Respect. We all want it and we know we have to earn it. For women who live in patriarchal societies, who have never been given a chance to learn and who grapple each day with the crushing burden of extreme poverty, that can be quite a challenge. It doesn't mean they crave respect any less.
Furaha Borive, a 40-year-old from eastern Democratic Republic of Congo, has now got it. And that may be the greatest gain from the tailoring program she signed up to a year ago.
Furaha's husband is a teacher, but his salary did not stretch far enough to cover the family's needs. Last year, Furaha decided to take matters into her own hands and enrolled in a tailoring class run by emerge poverty free in partnership with the Bunia Children's Hope Center and The Aspire Foundation.
"I have already opened my own shop and started sewing clothes for customers," said Furaha. Now, she helps cover the household costs, and sews clothes for her four daughters, her mother and herself. But there is something else.
"This has given me some power in the family, because before I had to wait to get everything from my husband. These days, my husband gives me much respect because I am helping him by covering some of the family's expenses," she said.
Furaha's experience goes to the heart of the link between development and gender equality.
This year, Global Entrepreneurship Week from November 17 - 23 is driving a worldwide movement to engage and support female entrepreneurs, like Furaha. It has designated November 19 as Women's Entrepreneurship Day to celebrate, engage and empower female entrepreneurs. The idea is to promote female entrepreneurship and focus attention on female development and empowerment to help strengthen the ecosystem as a whole.
At emerge poverty free, we have seen the effects of this empowerment on the ground in East Africa, where we run a variety of projects to educate and train women, working closely with local partners like the BCHC in eastern DRC.
The people living in this area -- just 40 km from the border with Uganda -- have paid a heavy price for years of conflict over the region's rich resources. The tailoring project aims to give women a chance to move beyond a hand-to-mouth existence that is both precarious and soul-destroying.
To start with, there were 15 hand-operated sewing machines -- more efficient than electric ones in a region where power cuts are frequent -- and 50 women signed up for training. Since then, 20 more machines have been purchased.
The potential of women entrepreneurs is enormous: The International Labor Organization says that there are 812 million women in emerging and developing countries who could contribute more to their economies. That's an amazing number and a powerful force if these women were trained, financed and encouraged to take the organizational skills that keep their families going to another level.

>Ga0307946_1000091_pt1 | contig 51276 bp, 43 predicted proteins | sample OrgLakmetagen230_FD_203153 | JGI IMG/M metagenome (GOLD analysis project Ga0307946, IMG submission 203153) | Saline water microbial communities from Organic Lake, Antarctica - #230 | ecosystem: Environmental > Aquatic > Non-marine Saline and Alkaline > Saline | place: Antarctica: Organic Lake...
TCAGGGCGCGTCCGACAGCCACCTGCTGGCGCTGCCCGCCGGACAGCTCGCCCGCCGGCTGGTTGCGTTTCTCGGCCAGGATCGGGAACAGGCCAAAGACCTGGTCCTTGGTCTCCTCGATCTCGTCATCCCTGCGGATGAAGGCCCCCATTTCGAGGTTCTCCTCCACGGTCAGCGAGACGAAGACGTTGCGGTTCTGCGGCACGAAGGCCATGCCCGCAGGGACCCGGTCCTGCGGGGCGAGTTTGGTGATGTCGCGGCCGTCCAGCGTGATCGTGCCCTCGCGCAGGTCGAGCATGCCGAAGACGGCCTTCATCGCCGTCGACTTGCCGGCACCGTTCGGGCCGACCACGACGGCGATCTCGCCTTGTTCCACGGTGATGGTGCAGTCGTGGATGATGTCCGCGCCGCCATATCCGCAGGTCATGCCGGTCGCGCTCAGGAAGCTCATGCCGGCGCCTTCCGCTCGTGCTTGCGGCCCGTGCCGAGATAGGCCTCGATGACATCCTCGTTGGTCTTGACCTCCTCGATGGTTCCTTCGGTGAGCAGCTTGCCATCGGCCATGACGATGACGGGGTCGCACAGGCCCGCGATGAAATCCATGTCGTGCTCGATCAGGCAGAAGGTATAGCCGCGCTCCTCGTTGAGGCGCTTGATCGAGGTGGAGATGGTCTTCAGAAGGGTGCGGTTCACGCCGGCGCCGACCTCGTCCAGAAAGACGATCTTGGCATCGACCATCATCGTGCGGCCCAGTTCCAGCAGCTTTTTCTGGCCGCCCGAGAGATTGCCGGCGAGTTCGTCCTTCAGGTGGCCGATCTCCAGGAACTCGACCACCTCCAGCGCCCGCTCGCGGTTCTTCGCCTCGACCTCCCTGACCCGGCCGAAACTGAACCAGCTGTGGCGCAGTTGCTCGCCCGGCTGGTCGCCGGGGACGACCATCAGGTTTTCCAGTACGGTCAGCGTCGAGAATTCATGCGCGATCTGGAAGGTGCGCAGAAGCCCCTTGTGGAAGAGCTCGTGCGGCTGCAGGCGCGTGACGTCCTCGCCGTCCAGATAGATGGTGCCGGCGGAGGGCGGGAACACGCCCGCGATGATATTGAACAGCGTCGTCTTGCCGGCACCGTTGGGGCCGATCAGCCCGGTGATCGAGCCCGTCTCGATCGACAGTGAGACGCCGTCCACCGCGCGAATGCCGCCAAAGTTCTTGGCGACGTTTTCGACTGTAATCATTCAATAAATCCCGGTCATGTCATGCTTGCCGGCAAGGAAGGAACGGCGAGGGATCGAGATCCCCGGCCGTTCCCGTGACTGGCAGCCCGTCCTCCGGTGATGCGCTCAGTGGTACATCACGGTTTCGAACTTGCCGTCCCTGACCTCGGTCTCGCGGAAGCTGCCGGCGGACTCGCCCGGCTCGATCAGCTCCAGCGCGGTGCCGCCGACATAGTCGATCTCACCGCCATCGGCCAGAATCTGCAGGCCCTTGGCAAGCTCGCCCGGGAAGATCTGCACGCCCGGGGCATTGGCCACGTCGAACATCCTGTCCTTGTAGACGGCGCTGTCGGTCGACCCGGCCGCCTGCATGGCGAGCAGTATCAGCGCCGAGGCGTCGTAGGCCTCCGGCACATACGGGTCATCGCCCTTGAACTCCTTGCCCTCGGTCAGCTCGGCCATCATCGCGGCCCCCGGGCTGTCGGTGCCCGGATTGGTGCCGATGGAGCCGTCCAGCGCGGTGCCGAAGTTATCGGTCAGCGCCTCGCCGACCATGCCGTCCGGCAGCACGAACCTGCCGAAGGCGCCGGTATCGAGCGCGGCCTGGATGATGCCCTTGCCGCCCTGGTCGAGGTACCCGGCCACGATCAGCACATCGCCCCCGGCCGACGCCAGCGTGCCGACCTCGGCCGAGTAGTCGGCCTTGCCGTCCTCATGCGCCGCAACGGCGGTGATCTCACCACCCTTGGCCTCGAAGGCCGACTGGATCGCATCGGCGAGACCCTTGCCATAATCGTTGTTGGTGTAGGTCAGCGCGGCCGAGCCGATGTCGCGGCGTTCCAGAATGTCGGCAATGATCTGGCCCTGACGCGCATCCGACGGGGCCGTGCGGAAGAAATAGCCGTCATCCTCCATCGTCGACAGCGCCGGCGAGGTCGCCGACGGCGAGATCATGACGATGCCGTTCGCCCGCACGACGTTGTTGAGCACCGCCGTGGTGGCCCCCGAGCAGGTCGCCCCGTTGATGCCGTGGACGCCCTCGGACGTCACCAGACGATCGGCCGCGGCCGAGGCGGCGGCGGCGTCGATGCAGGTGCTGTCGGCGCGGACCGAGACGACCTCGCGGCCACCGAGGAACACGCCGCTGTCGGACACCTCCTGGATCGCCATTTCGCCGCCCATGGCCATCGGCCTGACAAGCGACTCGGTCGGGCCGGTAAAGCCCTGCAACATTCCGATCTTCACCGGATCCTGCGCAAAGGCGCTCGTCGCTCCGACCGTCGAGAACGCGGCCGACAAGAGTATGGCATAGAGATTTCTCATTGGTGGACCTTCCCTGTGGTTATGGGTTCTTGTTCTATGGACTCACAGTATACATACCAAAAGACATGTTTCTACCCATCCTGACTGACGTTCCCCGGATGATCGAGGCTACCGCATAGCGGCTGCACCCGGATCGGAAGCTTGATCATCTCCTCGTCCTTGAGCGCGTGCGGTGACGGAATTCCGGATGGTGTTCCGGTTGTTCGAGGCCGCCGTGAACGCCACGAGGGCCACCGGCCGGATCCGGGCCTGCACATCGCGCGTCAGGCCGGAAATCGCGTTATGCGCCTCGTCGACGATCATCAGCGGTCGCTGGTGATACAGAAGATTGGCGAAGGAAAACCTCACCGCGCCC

The impact of women's empowerment on development goals is a given: If women are educated, child mortality rates often fall, school enrollment rates increase and poverty levels drop.
In Bunia, the tailoring course has helped women build on their natural skills for entrepreneurship in a region where the state is largely absent and where doing business is a necessity. The training offered gives these women choices, and a chance to expand.
Esperance Mamila was already selling second-hand clothes before she did the training course. Her husband had given her some money to start her business.
"Normally when I bought the second-hand clothes from the shop... we often got clothes in big sizes, which people cannot wear here in Bunia. I used to put the big clothes aside for the tailor to repair. But the expense made me lose a lot of money. Now since I have finished my training, I am able to repair the big clothes... This has helped me increase our family income a lot," the 57-year-old mother-of-six said.
Sub-Saharan Africa has the highest number of female entrepreneurs in the world. According to the World Bank, around 63 percent of women in the non-agricultural labour force are self-employed in the informal sector. That's twice the worldwide rate.
In Bunia, emerge poverty free and BCHC also fund and organize the Women in Development Program, building on this natural trend for entrepreneurship.
Women who have taken orphans into their homes under BCHC's foster program are taught numeracy and basic business management. When they graduate, they go on to work with BCHC to manage a savings and loan program. Women use the loans to buy fruit, vegetables, fish, flour or farming supplies. Sometimes, they use the money to buy iron roofs for their homes,
small plots of land, or to pay school fees.
Across East Africa, emerge poverty free aims to harness this incredible energy to help people help themselves. We believe in giving people the skills they need to lift themselves out of poverty. We don't wear rose-tinted glasses and so we know it will not happen overnight. But we are in these communities for the long-haul. We try to address multiple problems at the same time to create a holistic, small-scale, grassroots-led approach to tackling poverty.